Death to the Win32 console subsystem

The Win32 console subsystem is an unmitigated piece of crap, as probably anyone who has actually had to use, or program for it, will testify.

But I'm not writing this to address the failings of conhost.exe itself. (For those unaware, conhost.exe is the actual console program; instances of it are created automatically as necessary for Win32 “console” programs such as cmd.exe.)

No, rather I'm writing to hopefully make things easier for people who want to write Windows applications which are GUI applications but which can also usefully function as command line programs.

The centrepiece of the ridiculousness necessitating the hacks I deliberate upon below is, of course, the fact that you must compile a program as being either a “Windows” or “console” program. This is indicated to the OS in a flag set in the program image headers.

If you specify the subsystem as “Windows”, you get no console when launching the program. But at the same time, the process will immediately detach from the console if you execute it from, say, cmd.exe, leaving the program with no opportunity to print output to the console or take input from it. In this circumstance the best one can do is allocate a new console (AllocConsole), creating a wholly new window to process input or deliver output. This is a terrible user experience for a console program to offer, almost unusable.

So if you want to make a program usable from the command line you have to specify the subsystem as “Console”. Then the program works fine from the console, but you get a superflous popup console if the program is executed other than from the console. If the program can operate both as a GUI and a CLI program, this is probably not what you want.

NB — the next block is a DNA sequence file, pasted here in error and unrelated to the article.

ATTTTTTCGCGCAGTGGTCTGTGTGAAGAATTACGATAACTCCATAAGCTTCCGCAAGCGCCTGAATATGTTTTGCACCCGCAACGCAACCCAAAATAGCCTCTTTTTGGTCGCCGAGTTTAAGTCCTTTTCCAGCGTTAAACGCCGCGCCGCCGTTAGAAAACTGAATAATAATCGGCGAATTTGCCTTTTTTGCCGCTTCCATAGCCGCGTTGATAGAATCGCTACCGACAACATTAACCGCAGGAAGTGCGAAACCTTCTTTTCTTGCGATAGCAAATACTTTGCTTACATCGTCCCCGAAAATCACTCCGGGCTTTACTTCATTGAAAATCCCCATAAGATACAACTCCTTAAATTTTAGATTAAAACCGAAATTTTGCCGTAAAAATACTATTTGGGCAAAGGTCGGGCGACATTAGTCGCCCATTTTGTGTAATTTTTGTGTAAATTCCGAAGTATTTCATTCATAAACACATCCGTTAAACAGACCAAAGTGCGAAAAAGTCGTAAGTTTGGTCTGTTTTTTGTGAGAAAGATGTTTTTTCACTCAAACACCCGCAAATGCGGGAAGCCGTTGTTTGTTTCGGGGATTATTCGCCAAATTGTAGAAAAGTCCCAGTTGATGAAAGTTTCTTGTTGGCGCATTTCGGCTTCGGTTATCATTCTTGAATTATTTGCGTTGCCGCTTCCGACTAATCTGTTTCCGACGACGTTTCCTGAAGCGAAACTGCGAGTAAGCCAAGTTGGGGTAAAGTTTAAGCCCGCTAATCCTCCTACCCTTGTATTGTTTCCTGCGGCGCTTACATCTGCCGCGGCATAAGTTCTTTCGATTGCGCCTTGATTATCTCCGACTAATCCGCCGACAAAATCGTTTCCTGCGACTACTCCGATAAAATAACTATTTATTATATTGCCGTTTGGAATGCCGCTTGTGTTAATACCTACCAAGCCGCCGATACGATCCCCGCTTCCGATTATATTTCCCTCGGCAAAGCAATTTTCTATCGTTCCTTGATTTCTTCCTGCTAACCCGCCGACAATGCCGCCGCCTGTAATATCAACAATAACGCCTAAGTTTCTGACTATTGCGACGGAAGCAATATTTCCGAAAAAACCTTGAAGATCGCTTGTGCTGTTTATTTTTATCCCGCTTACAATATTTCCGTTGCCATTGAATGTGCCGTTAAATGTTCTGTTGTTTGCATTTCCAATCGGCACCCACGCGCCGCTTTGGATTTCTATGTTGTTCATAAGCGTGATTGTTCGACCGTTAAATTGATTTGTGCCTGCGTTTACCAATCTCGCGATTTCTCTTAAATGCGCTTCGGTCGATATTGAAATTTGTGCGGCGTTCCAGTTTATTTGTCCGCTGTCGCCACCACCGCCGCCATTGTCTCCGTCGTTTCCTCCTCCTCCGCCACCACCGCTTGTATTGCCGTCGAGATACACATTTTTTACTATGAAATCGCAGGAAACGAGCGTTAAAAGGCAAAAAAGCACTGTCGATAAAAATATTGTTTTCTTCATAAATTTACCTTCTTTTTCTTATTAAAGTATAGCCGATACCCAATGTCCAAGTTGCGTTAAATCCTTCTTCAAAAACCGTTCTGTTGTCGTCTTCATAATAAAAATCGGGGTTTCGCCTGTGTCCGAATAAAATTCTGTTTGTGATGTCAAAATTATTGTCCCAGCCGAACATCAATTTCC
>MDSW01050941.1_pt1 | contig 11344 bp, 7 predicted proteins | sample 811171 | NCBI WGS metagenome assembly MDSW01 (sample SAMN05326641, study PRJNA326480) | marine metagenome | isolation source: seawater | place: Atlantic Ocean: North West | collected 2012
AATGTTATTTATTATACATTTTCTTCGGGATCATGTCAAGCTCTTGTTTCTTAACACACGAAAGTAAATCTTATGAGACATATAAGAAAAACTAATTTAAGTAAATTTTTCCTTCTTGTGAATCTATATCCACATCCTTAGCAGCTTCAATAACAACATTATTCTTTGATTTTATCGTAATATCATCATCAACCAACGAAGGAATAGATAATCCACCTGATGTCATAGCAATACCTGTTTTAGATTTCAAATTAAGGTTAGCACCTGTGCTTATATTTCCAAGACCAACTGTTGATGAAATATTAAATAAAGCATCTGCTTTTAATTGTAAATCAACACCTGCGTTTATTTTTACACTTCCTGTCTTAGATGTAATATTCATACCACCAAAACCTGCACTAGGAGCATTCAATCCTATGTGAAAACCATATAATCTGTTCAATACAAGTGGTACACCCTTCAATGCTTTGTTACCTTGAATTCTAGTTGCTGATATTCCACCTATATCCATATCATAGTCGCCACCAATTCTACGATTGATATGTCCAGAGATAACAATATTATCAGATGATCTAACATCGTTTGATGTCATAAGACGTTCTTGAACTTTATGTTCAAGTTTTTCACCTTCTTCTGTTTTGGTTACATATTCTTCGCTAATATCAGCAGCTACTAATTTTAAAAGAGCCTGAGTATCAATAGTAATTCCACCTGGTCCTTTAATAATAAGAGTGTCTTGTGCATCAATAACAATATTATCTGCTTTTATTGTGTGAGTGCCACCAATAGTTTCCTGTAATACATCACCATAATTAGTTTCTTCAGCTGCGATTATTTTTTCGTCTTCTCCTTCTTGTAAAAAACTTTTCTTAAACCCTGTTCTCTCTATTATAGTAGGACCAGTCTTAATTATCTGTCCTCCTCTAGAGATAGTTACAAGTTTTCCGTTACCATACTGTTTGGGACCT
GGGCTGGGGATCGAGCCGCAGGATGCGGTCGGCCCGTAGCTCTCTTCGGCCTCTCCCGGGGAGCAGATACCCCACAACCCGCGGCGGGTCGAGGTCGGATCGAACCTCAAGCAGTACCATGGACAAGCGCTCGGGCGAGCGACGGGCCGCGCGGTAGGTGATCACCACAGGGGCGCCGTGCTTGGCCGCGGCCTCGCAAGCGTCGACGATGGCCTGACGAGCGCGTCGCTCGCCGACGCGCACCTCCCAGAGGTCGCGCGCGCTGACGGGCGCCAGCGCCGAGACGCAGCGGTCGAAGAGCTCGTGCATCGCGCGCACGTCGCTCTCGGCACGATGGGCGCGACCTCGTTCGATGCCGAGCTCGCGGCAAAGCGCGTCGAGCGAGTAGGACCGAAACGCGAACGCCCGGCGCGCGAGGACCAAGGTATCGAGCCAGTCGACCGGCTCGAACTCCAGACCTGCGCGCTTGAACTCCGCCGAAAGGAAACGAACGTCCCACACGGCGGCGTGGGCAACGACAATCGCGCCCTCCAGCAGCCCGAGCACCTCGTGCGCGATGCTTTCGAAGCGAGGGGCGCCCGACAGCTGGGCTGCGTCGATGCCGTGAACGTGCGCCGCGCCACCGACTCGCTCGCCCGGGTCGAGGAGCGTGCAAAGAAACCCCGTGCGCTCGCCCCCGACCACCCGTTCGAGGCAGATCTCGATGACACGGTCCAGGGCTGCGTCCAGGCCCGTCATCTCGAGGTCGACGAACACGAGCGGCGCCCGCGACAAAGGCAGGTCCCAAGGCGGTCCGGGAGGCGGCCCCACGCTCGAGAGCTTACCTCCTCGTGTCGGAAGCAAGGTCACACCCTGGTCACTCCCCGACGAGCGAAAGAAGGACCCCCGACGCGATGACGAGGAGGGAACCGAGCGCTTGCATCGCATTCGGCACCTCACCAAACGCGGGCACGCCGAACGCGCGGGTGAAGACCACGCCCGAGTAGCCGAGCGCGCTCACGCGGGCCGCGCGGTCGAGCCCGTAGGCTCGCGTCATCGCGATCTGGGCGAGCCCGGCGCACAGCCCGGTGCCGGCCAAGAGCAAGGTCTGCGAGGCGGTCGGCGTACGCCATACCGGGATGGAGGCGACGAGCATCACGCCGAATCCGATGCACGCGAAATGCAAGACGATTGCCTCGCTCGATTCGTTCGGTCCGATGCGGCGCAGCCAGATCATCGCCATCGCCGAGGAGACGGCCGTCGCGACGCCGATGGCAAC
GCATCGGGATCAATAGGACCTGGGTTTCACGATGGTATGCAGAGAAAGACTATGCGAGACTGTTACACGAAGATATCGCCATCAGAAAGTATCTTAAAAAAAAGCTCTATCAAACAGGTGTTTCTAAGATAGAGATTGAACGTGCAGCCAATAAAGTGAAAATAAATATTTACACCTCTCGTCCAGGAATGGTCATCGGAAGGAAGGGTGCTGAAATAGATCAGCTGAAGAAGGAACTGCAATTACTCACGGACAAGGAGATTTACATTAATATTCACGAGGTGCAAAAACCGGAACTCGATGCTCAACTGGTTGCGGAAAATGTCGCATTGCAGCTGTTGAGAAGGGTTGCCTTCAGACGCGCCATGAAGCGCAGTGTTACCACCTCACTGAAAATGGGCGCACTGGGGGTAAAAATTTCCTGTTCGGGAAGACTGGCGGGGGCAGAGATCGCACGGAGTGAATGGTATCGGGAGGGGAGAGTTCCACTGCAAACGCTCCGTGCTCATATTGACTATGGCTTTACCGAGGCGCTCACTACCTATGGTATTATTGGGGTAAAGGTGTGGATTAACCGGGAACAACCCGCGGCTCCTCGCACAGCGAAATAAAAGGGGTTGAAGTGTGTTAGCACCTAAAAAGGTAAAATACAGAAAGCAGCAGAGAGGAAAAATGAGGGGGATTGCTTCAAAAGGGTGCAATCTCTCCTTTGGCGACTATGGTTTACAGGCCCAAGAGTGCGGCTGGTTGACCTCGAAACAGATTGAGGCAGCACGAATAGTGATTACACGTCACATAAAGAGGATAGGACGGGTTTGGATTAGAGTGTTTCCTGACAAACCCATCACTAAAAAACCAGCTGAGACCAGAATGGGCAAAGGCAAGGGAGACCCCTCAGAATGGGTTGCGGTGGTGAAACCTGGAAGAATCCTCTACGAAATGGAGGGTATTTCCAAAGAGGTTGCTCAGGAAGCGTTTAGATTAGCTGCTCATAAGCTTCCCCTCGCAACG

There are four tricks I have discovered at various points which are useful for managing these issues:

  1. You can detect whether a console window was created solely to service the program, or whether the console window already existed (e.g. because the program is being executed from cmd.exe).

    bool win32con_is_exclusive(void) {
      DWORD pids[2];
      DWORD num_pids = GetConsoleProcessList(pids, ARRAYLEN(pids));
      return num_pids <= 1;
    bool win32con_exists(void) {
     return !!GetConsoleWindow();
  2. You can hide a console window to which you are attached.

    By combining this with trick no. 1, you can hide a console if you detect that the console is exclusive to you (meaning that the program was not executed from the command line). This will leave a momentary flicker of the console before it is hidden, however; possibly longer if it takes time for Windows to load the program image and its dependencies. Supposedly this flicker can be somewhat mitigated using a shortcut set to start minimized.

    void win32con_hide(void) {
      HWND wnd = GetConsoleWindow();
      if (wnd)
        ShowWindow(wnd, SW_HIDE);
  3. You can launch a console process in such a way that its console window is never shown, not even briefly. To do this, set CREATE_NO_WINDOW in dwCreationFlags when calling CreateProcess.

    The disadvantage of this is that it requires you to control the invocation of the process.

  4. Even Windows 7 still supports executables with the extension .com (though of course they must be PE files), and will prefer these files when executing from the command line.

    This means that you can have two copies of your program executable, one linked with the “Windows” subsystem named foo.exe and one with the “Console” subsystem named Typing foo from the command line will launch, and you can point shortcuts to foo.exe.

    Moreover, you can avoid the need to compile your program twice and combine this with trick no. 3 by creating a small stub program which you name foo.exe and which simply executes, passing its arguments but also setting CREATE_NO_WINDOW in the call to CreateProcess.

    This stub program can either have the name of the .com program to execute hardcoded, or automatically determine the correct name by analyzing its own path and changing .exe to .com, or use both strategies with one as a fallback.

See also